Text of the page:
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Top tips for teaching your kids to save money

Saving money isn’t always easy, no matter what age you are, and establishing an awareness for money at an early age can certainly go a long way toward building healthy spending habits for later in life.

That’s why it’s important for parents and guardians to teach little ones about saving money. Whether it’s learning to count or counting the pounds for a new toy, you can pass on your wisdom to help set them up for a bright financial future.

According to the Office of National Statistics (ONS), the average weekly spend for seven year-olds is £7.40. By age 15, that figure more than doubles to £25 a week, so there’s no question children know how to spend money – whether it’s theirs or ours!

However, more than 15% of parents say they don’t feel confident teaching their kids about money. Introducing your child to money doesn’t need to be taxing. The experts at Sainsbury’s Bank have put together their Guide to Teaching Kids to Save with some fun and simple ways to teach kids of all ages financial responsibility.

1. Managing money

The first thing to consider is teaching your child how to manage money.

With younger children under seven years of age, handling money may be a bit daunting. One way to get them used to money management is to give them the correct change to pay for something, like bus fare. Let them count the money out and pay for themselves to help boost their confidence.

You could also think about giving older children aged between seven and 11 years old a small allowance. Be sure to talk about the value of items and explain what they can afford with their allowance, for example two bags of sweets or one magazine.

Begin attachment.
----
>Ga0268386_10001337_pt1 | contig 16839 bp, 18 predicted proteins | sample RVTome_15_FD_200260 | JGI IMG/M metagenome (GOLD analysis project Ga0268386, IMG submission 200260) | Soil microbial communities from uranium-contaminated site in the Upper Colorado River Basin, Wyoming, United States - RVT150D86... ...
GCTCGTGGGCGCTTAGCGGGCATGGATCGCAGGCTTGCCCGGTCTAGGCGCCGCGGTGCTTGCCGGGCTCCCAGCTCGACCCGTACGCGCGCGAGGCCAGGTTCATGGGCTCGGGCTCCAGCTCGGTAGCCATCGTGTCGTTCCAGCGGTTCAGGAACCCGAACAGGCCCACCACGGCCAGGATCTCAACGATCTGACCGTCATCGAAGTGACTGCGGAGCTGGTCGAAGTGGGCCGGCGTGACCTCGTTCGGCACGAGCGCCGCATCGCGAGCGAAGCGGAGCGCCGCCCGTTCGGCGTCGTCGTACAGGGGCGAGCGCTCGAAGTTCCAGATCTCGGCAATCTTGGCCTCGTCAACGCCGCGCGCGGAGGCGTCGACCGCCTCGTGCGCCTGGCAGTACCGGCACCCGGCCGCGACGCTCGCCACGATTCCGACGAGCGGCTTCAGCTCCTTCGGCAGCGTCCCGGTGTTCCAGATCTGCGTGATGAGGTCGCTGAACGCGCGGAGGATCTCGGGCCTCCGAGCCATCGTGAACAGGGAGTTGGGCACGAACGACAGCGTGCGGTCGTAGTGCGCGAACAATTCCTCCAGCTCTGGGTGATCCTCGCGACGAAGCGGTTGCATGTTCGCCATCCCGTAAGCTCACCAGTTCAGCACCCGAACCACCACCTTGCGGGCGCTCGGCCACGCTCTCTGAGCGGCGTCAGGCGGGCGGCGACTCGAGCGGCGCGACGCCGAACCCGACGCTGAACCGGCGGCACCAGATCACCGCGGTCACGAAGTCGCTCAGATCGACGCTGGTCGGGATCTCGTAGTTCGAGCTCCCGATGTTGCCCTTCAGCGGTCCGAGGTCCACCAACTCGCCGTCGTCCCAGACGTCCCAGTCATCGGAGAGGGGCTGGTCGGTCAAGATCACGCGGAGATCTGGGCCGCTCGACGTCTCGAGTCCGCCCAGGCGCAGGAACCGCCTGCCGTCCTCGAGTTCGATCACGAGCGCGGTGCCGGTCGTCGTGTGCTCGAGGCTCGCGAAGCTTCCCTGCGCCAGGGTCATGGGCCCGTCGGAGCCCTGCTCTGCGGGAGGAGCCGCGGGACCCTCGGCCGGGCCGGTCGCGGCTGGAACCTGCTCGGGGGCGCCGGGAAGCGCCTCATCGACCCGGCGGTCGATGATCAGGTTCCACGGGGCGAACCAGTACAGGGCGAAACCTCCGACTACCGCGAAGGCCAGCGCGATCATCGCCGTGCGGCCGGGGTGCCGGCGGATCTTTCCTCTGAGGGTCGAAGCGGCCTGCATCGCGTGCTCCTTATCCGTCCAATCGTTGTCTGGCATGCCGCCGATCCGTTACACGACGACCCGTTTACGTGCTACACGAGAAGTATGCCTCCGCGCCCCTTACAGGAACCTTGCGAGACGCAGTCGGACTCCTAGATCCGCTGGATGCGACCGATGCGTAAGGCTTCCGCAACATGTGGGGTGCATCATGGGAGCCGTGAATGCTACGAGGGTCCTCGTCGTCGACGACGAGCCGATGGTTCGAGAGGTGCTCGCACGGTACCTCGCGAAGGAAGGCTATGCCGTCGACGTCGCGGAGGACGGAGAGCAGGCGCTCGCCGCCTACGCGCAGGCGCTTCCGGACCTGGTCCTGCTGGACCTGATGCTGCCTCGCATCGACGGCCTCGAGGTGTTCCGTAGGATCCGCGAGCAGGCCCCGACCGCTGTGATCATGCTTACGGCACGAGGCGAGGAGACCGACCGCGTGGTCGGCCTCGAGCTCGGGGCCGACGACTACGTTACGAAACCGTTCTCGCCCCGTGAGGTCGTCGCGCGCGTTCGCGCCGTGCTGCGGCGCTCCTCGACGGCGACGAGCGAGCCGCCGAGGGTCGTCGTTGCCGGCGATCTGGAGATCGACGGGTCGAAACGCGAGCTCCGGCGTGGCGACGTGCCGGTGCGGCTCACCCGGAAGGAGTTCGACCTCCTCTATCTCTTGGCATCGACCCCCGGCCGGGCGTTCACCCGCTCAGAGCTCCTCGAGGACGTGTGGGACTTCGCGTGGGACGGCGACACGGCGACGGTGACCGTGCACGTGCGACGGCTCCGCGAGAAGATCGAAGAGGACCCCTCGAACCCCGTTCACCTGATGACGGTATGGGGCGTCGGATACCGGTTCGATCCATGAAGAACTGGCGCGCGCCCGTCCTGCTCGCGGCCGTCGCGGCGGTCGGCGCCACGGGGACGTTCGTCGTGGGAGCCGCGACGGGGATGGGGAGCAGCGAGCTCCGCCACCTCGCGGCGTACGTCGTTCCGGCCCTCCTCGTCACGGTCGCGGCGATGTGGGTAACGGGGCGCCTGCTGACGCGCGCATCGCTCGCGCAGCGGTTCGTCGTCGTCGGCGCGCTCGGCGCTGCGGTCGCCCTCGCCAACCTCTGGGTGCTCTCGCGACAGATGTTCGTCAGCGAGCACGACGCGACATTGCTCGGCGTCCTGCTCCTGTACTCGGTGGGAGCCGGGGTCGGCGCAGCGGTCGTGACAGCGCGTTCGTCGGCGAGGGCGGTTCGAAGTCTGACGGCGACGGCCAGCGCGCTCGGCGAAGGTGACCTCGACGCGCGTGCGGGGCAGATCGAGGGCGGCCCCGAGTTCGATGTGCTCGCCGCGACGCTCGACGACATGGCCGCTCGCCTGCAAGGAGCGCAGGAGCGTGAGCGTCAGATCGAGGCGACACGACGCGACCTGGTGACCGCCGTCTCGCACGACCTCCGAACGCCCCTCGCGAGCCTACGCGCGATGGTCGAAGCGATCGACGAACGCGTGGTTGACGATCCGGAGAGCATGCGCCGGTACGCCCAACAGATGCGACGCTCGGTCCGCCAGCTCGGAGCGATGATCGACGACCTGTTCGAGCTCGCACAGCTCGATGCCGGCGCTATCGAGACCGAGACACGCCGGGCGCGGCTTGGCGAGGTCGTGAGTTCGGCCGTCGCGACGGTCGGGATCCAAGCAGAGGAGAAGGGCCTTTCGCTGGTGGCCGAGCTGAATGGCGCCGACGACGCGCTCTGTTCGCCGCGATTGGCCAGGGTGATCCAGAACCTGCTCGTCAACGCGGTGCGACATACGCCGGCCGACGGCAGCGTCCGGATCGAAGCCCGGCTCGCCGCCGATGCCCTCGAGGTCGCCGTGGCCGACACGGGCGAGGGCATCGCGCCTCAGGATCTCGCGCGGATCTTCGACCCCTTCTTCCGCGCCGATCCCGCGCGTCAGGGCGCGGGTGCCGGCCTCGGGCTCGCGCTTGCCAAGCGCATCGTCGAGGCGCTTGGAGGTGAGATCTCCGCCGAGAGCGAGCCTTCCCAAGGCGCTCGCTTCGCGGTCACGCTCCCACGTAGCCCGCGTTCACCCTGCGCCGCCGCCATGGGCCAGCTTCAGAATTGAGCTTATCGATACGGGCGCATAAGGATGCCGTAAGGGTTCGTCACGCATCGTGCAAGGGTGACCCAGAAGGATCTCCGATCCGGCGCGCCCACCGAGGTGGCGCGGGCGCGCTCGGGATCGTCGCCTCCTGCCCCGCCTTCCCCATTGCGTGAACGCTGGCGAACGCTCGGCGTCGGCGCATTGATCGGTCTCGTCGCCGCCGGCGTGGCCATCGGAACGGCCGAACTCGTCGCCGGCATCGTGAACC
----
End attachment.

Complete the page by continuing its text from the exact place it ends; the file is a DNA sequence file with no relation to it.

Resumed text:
2. Sensible shopping

Another thing to consider when teaching your child to save money is sensible shopping habits.

Younger children might enjoy playing shop with toy items and money, and you can join in to help them develop their counting skills and learn about the value of different coins.

You might not always agree with you child’s spending choices, but allowing your teen to make some financial mistakes gives them a chance to learn. If they make an unnecessary purchase or spend too much on an item, be open to talking about poor spending choices without telling them off.

3. Delayed gratification

Rather than allowing children to spend their money all at once, introduce the idea of delaying gratification.

One way to do this is to set chores or tasks for your child to earn part of their allowance at a time. This will help them understand the importance of working for money and waiting to spend it.

4. Saving

With these foundations in place, your child is in a good position to start learning about saving money.

A piggy bank is a fun way to introduce children under the age of seven the idea of saving money. Have them put aside some money from gifts or tooth fairy visits and then count it together.

Between the ages of seven and 11, you could help your child set some short savings goals. Start with an upcoming holiday or event and work out how much they need to save to reach their goal.

Finally, you can teach older children about banking by taking them with you to set up a savings account and showing them statements or banking apps. This is a great way to get them used to some different banking terms as you show them how to manage their money by themselves.


Sainsbury’s Bank – Money Matters

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